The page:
Mexican Caribbean Hit by SargassumBy Lorenzo Núñez | Thu, 06/10/2021 - 16:27
Sargassum has arrived at the Mexican Caribbean on the beaches of Quintana Roo by the ton. Mexico's Naval Ministry (SEMAR) has collected over 10,462.76 tons and has implemented a strategy to contain the sargassum on the coasts of the Mexican Caribbean. Also, this week, CNET and INTERprotección Announce “Viaja Seguro” Initiative.
This and more, in your Weekly Infrastructure Round Up!
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In an effort to strengthen port security and safety, the heads of the Secretariat of Communications and Transportation (SCT) Jorge Arganis Díaz Leal and of the Secretariat of the Navy (SEMAR), José Rafael Ojeda Durán, signed the documents that endorse the official transfer of the General Coordination of Ports and Merchant Marine (CGPMM).
This joint initiative will allow for greater dynamism in maritime activities, the strengthening of maritime and port security and safety, as well as the protection of the marine environment, thus complying with the provisions of the International Maritime Organization (IMO), without conflicting with the exercise of the powers of other agencies of the Federal Public Administration (APF).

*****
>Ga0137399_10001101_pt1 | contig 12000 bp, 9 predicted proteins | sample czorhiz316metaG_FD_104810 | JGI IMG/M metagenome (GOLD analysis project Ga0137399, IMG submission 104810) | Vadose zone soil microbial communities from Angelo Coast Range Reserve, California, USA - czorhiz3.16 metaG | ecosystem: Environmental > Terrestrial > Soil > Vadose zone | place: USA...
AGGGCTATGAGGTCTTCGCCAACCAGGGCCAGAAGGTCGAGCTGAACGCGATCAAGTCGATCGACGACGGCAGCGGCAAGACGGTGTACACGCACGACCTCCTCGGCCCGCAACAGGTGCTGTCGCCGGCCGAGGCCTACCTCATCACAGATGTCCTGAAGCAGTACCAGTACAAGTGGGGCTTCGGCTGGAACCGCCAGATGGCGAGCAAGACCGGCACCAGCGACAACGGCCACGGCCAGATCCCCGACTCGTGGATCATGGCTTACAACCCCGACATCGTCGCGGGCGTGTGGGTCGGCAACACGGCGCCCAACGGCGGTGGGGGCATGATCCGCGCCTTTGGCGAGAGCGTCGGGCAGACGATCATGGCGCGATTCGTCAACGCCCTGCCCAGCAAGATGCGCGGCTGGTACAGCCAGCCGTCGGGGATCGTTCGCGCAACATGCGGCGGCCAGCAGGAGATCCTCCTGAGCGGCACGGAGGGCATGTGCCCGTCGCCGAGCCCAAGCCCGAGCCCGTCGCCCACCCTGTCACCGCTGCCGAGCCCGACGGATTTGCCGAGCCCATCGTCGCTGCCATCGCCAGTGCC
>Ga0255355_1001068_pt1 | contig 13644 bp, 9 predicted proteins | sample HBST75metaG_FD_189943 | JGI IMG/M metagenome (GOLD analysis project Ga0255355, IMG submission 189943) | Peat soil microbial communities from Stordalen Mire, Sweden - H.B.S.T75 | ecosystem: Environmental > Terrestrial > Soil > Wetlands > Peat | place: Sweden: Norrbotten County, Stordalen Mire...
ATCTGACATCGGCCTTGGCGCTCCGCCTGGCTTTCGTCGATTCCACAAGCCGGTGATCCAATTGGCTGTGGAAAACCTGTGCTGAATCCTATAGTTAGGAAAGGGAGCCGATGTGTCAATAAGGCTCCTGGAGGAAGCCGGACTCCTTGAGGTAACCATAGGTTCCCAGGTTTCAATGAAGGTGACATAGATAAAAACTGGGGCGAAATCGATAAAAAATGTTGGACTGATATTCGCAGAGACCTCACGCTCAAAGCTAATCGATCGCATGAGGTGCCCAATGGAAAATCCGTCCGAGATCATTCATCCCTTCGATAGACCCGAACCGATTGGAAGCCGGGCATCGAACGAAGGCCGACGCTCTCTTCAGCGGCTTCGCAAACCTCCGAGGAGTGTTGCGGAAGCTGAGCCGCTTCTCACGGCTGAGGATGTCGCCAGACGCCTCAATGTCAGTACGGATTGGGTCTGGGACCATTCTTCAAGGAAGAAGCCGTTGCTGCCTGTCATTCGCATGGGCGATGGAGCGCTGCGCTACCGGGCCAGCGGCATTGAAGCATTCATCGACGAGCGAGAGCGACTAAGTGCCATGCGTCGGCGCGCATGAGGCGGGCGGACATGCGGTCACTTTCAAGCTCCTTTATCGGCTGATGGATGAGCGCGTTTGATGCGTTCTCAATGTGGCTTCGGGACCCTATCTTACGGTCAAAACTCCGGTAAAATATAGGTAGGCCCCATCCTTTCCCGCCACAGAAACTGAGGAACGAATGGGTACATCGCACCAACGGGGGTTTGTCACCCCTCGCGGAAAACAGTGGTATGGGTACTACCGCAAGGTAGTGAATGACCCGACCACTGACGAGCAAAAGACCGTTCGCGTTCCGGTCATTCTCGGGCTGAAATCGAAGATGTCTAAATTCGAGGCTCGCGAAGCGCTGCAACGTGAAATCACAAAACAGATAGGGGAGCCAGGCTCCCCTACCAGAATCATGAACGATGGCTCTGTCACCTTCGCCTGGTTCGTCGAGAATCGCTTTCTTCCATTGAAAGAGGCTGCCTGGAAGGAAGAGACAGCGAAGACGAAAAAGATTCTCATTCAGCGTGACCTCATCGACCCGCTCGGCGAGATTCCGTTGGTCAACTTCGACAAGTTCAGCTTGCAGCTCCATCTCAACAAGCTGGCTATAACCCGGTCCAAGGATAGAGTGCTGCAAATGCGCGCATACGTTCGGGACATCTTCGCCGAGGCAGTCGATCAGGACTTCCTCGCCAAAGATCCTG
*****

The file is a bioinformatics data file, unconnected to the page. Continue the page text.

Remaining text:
The arrival of sargassum on the beaches of Quintana Roo has accelerated in the last month and continues to affect approximately 47 beaches in the region. Recently, Mexico's Naval Ministry (SEMAR) has collected over 10,462.76 tons and has implemented a strategy to contain the sargassum on the coasts of the Mexican Caribbean.
SEMAR has joined forces with the government of Quintana Roo and the private sector to manually clean up the area with the help of civilians to carry the algae out of the beaches. In addition, the ministry implemented satellite surveillance, helicopters, 11 sargassum gathering vessels, small boats and most importantly, the ship Natan's BSO-101. Alejandro López Centeno, the coordinator of the National Strategy for Sargasso Attention and SEMAR's Rear Admiral, declared that "the work of the "Natans" is carried out in offshore waters to prevent the sargassum from reaching the coasts. It was built specifically for cargo since practically the entire vessel holds a capacity of 250 tons of sargassum."